Better Than Texas – The Big Cheese

words: Dwain Hebda
images: courtesy Heights Taco & Tamale, and Dwain Hebda

Scott McGehee draws a hand-made tortilla chip the size of a poker card out of a basket on the table in front of him. It’s a bracing Friday afternoon but that hasn’t kept the crowds away from Heights Taco & Tamale Co. and the din inside the eatery is deafening. “I can’t believe I’m still eating this stuff,” Scott says, swirling the chip through a velvety pool crowned with a diadem of green chile sauce. “I’ve been eating so much of this lately you’d think I’d be sick of it.”


“This” is Scott’s signature Five Families cheese dip, the species served at his chic Ark-Mex joint in Little Rock’s elegant Heights neighborhood. It’s one of a few versions woven throughout Scott’s Little Rock restaurant empire that currently includes a handful of establishments and the fastest-growing craft beer label in the state under the umbrella company, Yellow Rocket Concepts. “I’ve got five restaurants that each serve a different type of cheese dip,” Scott says. “My favorite cheese dip is actually my father’s original (served at Big Orange, Scott’s gourmet burger emporium).


“I love that recipe ‘cause it’s so chunky with onions and five kinds of peppers. If cheese dip could be gourmet, then that would be the gourmet version.”


But it’s the Five Families concoction, hustled out of the kitchen on piping cast iron skillets, that’s special. Scott acquired an amalgam of iconic cheese dip recipes—among them, his father Frank McGehee’s formula from the bygone Juanita’s and Browning’s, which operated for decades in the space he bought for Heights Taco & Tamale—dumped them into a pot and refined the brew until the result was greater than the sum of its parts.


Scott McGehee, Jose Romero, Ben Brainard at the 2016 Cheese Dip World Championship in Little Rock


What he came away with is edible archive; eighty years of Little Rock restaurant heritage on a plate. Heights Taco & Tamale can’t ladle it up fast enough. “To me, [the component recipes] are the greatest cheese dips in central Arkansas lore,” he says. “This recipe, I made over three thousand times in the development phase.”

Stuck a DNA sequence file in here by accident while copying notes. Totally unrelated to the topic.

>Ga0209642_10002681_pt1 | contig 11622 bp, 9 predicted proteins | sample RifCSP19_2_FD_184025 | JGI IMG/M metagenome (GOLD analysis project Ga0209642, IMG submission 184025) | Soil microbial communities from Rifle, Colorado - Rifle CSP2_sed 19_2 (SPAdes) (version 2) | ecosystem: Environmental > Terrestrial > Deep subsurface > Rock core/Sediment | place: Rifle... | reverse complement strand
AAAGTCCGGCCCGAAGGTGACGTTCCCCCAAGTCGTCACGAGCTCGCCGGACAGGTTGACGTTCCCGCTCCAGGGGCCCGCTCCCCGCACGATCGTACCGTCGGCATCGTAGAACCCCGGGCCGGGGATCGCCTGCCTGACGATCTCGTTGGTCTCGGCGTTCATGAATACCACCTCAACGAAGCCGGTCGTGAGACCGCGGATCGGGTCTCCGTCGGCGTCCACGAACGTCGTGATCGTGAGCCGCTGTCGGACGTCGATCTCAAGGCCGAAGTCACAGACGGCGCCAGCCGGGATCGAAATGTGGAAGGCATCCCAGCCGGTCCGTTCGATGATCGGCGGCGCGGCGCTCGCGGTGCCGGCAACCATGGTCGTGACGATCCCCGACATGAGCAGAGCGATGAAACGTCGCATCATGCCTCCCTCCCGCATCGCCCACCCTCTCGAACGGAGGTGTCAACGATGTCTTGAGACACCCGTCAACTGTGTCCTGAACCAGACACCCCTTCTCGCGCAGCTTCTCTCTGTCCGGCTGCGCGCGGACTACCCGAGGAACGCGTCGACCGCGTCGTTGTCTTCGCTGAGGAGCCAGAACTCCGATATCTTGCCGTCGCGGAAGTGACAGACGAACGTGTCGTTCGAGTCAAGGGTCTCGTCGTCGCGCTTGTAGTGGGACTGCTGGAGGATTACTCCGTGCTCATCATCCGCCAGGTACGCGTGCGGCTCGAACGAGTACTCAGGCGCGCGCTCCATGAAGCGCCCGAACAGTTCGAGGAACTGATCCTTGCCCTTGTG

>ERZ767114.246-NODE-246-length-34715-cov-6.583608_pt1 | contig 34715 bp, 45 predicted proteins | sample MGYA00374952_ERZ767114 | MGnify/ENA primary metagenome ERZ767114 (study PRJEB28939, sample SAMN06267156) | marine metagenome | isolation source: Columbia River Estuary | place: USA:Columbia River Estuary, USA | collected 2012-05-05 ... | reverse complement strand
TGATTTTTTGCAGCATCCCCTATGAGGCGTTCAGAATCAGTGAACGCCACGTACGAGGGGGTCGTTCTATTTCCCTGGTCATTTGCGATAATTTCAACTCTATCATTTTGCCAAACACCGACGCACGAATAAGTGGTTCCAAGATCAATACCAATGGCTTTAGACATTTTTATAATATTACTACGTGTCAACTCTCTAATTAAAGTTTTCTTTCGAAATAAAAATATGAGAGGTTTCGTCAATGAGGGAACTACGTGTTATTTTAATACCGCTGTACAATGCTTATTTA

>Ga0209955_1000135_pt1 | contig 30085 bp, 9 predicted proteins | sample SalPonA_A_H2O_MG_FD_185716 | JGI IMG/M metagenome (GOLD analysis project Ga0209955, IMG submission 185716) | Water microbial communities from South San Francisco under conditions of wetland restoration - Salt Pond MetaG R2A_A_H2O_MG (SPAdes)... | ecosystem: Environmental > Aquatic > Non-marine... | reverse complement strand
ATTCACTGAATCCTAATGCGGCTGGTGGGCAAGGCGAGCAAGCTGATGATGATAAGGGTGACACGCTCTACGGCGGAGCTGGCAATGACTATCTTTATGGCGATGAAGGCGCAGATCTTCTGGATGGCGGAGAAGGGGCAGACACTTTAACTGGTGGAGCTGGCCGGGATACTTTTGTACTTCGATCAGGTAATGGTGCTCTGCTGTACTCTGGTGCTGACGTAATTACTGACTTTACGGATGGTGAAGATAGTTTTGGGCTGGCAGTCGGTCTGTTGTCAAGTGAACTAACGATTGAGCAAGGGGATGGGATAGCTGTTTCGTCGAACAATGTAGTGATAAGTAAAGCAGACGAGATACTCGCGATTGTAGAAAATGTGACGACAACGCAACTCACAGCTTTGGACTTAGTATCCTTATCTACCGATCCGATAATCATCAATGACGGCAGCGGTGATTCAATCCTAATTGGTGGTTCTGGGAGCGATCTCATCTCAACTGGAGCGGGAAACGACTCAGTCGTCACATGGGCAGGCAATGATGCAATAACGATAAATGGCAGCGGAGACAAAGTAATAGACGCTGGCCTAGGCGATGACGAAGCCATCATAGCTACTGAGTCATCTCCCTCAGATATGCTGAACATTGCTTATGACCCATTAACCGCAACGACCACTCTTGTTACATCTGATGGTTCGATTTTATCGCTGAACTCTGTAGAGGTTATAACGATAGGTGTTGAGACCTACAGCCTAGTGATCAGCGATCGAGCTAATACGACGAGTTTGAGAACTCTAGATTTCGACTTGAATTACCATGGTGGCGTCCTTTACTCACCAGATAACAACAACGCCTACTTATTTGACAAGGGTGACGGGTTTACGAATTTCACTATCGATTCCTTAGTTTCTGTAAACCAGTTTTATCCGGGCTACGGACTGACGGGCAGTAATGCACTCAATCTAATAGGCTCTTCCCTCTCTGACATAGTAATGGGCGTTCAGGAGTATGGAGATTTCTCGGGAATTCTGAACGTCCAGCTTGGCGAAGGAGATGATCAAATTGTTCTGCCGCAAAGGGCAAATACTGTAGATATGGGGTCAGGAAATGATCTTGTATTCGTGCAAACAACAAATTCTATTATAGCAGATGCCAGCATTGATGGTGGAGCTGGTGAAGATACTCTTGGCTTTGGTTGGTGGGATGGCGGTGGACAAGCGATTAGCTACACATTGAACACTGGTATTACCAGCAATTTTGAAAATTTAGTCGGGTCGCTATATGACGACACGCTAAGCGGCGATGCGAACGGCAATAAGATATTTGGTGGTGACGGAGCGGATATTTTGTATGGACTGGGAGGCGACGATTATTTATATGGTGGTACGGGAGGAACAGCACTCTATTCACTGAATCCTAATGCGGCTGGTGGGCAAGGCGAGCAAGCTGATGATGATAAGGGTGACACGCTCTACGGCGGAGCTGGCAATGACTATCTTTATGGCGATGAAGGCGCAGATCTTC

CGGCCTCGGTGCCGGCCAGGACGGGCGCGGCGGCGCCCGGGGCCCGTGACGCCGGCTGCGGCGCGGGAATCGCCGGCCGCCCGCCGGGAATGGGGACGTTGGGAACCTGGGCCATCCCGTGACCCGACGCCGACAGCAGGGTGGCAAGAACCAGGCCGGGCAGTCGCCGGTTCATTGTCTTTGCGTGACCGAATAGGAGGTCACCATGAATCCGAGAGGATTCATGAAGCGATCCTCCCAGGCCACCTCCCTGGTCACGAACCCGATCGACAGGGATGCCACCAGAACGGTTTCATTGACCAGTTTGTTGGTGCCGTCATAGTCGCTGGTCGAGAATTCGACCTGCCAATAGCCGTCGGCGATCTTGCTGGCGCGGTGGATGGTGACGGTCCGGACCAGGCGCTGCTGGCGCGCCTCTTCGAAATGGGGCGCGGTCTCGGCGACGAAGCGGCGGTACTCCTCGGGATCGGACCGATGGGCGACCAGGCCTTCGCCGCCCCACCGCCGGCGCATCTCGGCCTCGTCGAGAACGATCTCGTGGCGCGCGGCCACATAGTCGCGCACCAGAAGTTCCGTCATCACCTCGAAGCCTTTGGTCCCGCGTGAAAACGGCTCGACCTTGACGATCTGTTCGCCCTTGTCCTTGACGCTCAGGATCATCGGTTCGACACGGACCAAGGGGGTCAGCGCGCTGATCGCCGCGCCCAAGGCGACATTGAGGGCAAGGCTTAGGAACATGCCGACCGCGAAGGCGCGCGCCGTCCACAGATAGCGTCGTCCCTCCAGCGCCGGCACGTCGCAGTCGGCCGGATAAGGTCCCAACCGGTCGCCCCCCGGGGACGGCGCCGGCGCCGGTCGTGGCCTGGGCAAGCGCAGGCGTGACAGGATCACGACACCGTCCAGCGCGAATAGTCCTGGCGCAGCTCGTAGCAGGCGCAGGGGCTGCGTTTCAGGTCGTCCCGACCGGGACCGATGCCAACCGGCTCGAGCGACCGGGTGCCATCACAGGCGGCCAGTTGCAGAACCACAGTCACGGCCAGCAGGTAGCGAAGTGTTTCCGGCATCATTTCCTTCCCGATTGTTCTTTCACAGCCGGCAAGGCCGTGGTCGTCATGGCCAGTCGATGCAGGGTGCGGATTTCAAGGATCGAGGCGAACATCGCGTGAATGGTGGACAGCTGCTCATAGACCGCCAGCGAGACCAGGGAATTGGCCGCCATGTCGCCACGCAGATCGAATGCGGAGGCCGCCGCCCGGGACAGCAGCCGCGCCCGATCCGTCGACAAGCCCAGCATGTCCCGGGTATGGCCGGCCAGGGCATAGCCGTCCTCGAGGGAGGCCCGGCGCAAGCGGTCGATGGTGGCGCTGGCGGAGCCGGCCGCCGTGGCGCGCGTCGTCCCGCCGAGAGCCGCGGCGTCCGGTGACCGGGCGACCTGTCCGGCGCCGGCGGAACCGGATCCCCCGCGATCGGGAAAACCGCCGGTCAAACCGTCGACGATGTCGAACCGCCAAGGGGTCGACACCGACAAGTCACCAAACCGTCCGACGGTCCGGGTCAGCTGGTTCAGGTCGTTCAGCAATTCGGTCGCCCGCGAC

Unsurprisingly, Scott’s formula is a closely guarded secret, the recipe locked in a vault at an undisclosed location. Many Arkansans might have been happy to have kept it that way, the better to enjoy the creamy delicacy for themselves, served straight up, topped with chili or a selection of house-made sauces.


Instead, the dish caught the attention of the Wall Street Journal last year, after Yellow Rocket’s PR man Jarrod Johnson phoned a contact he had there, more or less on a whim. To everyone’s surprise, the influential paper was intrigued, even more so after learning of Arkansas’ long-standing claim as the birthplace of cheese dip.


To me cheese dip is fun, and it’s delicious, and it’s a great appetizer.


The way the well-worn story goes, an Arkansas restaurateur named Blackie Donnely started serving the dish in the mid-1930s. It’s unclear if it was available in Blackie’s early venture in Hot Springs or his next spot, the more-famous and longer-lived original Mexico Chiquito in North Little Rock, which still serves the original recipe to this day. Regardless, Blackie’s product stands as a sort of Dead Sea Scroll in cheese dip archeology.


Frank McGehee was imbued with a passion for cheese dip and constantly tinkered with his own recipes during Scott’s growing up, a father-son outing typically included grabbing a bowl at Browning’s then walking up the block to the Heights Theater to take in a movie. Discussing the dish today, Scott’s tone is more nostalgic than passionate, but he’s a fierce defender of its heritage.


“To me cheese dip is fun, and it’s delicious, and it’s a great appetizer, but it’s not the pinnacle of Arkansas food. That’s way down on the list,” Scott says. “I don’t want Arkansas food to be defined by cheese dip, I think that’s silly.


“But,” he adds emphatically, “it was invented here.”